According to Jerome it had been his first such trip and that he had been asked to make the run by his boss and was being paid one-thousand dollars to do so. He concluded by noting his girlfriend had no knowledge of the marihuana and that he was to drop off the remaining two bags at an address in New York City. The bags recovered from the car each contained 75 pounds of marihuana. Not long thereafter a search warrant was obtained by federal agents and the warehouse raided. Recovered were not one, but two additional bags of marihuana which in look and size appeared to be identical to the ones recovered earlier from the car. Each contained 75 pounds of marihuana for an additional 150 pounds of the substance.

In a separate location in the warehouse were recovered 30 additional hockey bags each with 75 pounds of pot, for a total of 1500 pounds of pot- the bags themselves were a different size and color than the one recovered from Jerome’s car. At the time of the raid Jerome’s boss was also arrested. Later that day Jerome appeared in federal court and was arraigned and released on bond. At that time he was charged solely with possession of the 150 pounds of pot recovered from the car he was driving. His girlfriend was not charged.

At first blush, this not too hypothetical case appears to be very much a straight forward one. Putting aside the issues of whether this pot prosecution should end up in federal court at all, as well as the propriety of the search of the car, and whether the statement made by Jerome was voluntary or not, it seems to be an otherwise simple possession case of a substance now lawful in a majority of the United States. To the untrained eye, the amount recovered from Jerome might appear to be large. However, with millions of kilos of pot floating throughout this country every year in both lawful and illegal sales, it is nothing; a veritable drop in a bottomless bucket.

So what’s to become of Jerome? Given the absence of any prior criminal record, as well as the fact that he is a college graduate and athlete, upon a plea of guilt to the simple possession charge he was arraigned upon, under a rational, just sentencing scheme before an unshackled judge, Jerome could expect a sentence ranging anywhere from probation, to home confinement, to perhaps six months in a prison camp to be followed by supervised release. However, In the real time political and often vindictive world of federal prosecutions, that would not prove to be the case at all.

Other than the statement he provided to agents at the time he was arrested, Jerome refused to cooperate any further with law enforcement. Angered by his refusal to cooperate with the on-going government investigation, the federal prosecutor set out to build a far more serious case against Jerome. Thus, because a government check of border crossing records showed that he had been in and out of the US to Canada some two times a month or more for well over a year, the prosecutor assumed that the primary purpose for each such trip was to transport similar loads of pot back into the United States thereby increasing the “ghost” loads Jerome was “responsible” for from the 150 pounds recovered from the car to over one-thousand five hundred pounds of pot which the government assumed he had previously transported.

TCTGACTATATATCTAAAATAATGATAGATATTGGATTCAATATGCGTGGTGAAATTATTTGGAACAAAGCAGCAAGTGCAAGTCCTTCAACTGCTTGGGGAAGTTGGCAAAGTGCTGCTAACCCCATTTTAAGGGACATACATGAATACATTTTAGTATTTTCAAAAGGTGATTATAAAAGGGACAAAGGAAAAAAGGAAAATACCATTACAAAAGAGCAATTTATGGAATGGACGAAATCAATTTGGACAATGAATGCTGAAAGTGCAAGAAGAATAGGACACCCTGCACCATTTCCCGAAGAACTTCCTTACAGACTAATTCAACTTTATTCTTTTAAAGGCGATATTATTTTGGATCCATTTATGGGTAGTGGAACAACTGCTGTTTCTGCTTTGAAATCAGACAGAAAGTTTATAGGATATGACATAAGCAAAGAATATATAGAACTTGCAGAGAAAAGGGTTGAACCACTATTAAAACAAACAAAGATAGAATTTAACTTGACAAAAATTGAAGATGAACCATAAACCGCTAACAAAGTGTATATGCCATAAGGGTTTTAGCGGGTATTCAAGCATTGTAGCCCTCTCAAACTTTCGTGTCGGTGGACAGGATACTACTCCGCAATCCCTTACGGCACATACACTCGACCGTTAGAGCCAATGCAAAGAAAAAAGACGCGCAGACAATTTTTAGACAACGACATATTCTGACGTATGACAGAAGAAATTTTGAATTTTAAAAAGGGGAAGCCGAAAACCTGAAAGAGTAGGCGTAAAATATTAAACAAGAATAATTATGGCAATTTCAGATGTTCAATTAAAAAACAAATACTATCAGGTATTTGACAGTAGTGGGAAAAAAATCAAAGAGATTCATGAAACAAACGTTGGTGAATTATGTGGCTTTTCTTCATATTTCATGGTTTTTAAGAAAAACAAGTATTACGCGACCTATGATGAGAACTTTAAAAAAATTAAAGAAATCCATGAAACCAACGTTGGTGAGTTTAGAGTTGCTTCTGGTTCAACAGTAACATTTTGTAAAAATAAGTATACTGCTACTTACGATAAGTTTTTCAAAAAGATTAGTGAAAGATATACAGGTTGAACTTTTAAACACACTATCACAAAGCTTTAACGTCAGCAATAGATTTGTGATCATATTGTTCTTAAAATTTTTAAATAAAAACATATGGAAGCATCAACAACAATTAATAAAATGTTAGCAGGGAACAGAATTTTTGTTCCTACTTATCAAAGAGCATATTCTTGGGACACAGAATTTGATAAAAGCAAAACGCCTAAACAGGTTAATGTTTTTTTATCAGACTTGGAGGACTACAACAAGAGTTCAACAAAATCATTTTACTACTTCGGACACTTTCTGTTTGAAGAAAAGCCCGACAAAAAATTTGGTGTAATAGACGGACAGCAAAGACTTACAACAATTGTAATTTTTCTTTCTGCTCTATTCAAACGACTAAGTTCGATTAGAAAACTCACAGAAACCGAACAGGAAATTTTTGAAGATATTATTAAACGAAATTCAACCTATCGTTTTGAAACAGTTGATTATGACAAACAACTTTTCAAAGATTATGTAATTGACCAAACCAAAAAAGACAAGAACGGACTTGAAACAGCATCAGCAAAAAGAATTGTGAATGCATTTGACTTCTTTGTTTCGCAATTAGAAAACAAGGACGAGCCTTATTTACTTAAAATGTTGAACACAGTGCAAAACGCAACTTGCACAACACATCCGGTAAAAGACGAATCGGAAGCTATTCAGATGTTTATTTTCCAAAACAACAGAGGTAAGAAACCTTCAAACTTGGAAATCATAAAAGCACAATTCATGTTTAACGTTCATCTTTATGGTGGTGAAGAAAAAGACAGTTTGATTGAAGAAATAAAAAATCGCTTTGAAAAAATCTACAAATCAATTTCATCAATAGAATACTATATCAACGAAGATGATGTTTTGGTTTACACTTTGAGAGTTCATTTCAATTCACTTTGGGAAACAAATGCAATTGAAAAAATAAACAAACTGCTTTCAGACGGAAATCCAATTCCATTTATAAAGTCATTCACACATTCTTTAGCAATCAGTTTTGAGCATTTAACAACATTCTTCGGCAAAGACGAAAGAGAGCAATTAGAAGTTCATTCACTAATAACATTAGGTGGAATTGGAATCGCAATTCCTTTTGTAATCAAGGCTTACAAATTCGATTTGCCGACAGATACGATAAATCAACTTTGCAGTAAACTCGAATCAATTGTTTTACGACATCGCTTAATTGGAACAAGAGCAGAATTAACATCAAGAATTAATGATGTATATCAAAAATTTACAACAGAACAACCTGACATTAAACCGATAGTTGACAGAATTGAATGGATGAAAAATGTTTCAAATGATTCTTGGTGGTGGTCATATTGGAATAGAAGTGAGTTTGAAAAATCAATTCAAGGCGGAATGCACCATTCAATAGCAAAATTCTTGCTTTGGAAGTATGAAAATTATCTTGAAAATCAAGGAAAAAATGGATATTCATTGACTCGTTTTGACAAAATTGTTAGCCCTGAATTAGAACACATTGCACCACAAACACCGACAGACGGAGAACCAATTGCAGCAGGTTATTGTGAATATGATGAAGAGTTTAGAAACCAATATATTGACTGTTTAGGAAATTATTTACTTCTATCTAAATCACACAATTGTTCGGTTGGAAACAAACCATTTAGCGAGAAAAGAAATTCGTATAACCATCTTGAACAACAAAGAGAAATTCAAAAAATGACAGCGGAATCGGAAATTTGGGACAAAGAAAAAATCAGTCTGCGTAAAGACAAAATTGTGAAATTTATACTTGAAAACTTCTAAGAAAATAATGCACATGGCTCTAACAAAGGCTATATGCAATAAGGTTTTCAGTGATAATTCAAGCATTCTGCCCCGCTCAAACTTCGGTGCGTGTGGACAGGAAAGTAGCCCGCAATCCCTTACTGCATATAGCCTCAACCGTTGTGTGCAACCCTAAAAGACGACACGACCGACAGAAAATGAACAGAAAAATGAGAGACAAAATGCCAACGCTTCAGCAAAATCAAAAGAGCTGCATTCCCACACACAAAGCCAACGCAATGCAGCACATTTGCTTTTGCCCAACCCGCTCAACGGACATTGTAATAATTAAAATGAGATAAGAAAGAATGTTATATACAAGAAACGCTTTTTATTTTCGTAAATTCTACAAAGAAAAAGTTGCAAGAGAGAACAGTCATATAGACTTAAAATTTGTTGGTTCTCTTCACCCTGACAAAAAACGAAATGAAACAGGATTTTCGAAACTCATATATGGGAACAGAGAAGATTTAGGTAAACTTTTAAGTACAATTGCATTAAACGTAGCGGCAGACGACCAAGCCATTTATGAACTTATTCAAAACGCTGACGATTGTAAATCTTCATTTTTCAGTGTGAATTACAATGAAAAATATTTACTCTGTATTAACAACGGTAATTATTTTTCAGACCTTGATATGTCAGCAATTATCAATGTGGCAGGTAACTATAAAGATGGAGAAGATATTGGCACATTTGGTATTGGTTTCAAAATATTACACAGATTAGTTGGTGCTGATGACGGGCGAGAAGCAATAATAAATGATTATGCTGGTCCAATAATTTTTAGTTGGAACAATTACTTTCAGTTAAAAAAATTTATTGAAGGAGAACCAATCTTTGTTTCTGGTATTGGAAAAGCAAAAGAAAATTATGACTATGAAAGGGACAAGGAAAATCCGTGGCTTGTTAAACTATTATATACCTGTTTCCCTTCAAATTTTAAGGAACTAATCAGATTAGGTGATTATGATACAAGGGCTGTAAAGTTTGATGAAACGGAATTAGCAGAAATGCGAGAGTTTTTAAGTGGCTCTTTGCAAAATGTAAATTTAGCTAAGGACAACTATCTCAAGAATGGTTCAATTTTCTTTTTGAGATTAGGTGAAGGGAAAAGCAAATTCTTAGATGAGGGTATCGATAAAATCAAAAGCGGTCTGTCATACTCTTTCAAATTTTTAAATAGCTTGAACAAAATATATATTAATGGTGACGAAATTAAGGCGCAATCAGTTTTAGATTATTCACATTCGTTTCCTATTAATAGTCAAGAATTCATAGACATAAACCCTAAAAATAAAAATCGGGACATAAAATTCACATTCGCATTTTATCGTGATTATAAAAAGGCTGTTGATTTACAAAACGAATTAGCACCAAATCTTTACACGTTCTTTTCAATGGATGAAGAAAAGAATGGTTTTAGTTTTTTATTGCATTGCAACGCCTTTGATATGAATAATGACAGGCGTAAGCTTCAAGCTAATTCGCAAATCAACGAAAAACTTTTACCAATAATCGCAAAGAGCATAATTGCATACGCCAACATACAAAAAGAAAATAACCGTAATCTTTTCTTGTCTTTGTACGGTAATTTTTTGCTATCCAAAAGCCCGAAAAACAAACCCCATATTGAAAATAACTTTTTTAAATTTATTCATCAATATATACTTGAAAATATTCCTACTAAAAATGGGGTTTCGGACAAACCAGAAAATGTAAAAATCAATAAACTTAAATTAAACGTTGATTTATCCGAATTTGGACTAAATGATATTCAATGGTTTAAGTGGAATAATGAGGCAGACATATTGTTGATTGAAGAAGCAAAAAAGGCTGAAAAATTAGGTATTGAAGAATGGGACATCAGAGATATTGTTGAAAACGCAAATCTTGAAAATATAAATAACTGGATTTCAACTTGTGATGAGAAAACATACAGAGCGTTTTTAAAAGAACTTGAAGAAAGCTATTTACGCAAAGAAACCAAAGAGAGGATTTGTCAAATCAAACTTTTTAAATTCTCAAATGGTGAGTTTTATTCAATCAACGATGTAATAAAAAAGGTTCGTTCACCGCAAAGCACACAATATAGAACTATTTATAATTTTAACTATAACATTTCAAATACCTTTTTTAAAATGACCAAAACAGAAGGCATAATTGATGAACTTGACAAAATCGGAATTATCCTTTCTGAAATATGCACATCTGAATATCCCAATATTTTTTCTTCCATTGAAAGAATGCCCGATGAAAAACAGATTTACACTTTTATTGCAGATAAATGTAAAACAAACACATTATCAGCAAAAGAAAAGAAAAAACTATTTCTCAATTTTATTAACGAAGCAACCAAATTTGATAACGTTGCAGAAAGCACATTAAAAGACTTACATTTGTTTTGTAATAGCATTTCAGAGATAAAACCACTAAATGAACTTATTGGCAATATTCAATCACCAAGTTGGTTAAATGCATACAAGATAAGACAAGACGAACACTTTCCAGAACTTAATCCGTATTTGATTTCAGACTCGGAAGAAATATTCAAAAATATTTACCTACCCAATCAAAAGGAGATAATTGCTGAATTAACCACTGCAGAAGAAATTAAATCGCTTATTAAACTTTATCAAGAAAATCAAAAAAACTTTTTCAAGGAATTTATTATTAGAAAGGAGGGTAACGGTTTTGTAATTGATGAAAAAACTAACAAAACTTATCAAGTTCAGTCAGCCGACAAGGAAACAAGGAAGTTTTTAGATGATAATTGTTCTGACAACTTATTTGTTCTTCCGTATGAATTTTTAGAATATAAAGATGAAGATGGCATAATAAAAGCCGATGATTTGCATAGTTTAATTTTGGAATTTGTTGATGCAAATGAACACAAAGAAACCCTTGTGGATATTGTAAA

Although little more than blind supposition, the prosecutor’s theory was to find some support — albeit self serving– when Jerome’s boss (who faced a mandatory minimum sentence of ten years in prison himself on the basis of more than a thousand kilos of pot recovered in his warehouse as well as his own admissions) agreed to cooperate against Jerome and others who worked for him at various times in his distribution network.

In debriefings, the boss admitted to having distributed many thousands of pounds of marihuana in the Metropolitan New York region over the previous five years. According to him, during the last year Jerome had been one of his transporters running loads from Montreal to his warehouse and, though uncertain about the exact amount, suspected that he had transported approximately 1500 pounds of the substance- coincidently, of course, the very figure that the government assumed he had transported.

More important, the boss identified two of the hockey bags found in his warehouse at the time of the raid, and which looked similar to the two recovered from the car, as having been delivered to him that very day by Jerome. He also told prosecutors that on two occasions Jerome’s girlfriend was present, although silent, when they had held discussions about picking up a load of pot. Although at the very top of a fairly sophisticated and large pot distribution ring himself, in exchange for his cooperation in the prosecution of but subordinates and customers, his sentence would end up to be but 18 months in prison.

As for Jerome, not long before he was to enter a guilty plea to possession of the pot recovered from his car, he learned that the government was preparing to indict him for possession of one hundred kilos of marihuana or more (some 250 pounds) on the basis of the pot recovered from his car and the additional 150 pounds of pot which his former boss told investigators he had received from Jerome the day of the raid. With this increase, if convicted on the new charge, Jerome faced a mandatory minimum of five years in prison instead of the far lower sentence that he could reasonably expect to receive as a result of the initial charge for which he was arrested.

Unwilling to accept that “deal,” Jerome was planning to proceed to trial when he learned that prosecutors had decided that if he did not plead guilty to the 100 plus kilo charge a second or superseding indictment against him would be obtained which would not only charge him with distribution of more than a thousand kilos of marihuana (some 2500 pounds or more) but also charge his girlfriend. The new indictment would stem almost solely from the unsubstantiated information provided by his former boss who had cut a deal with the government to save himself.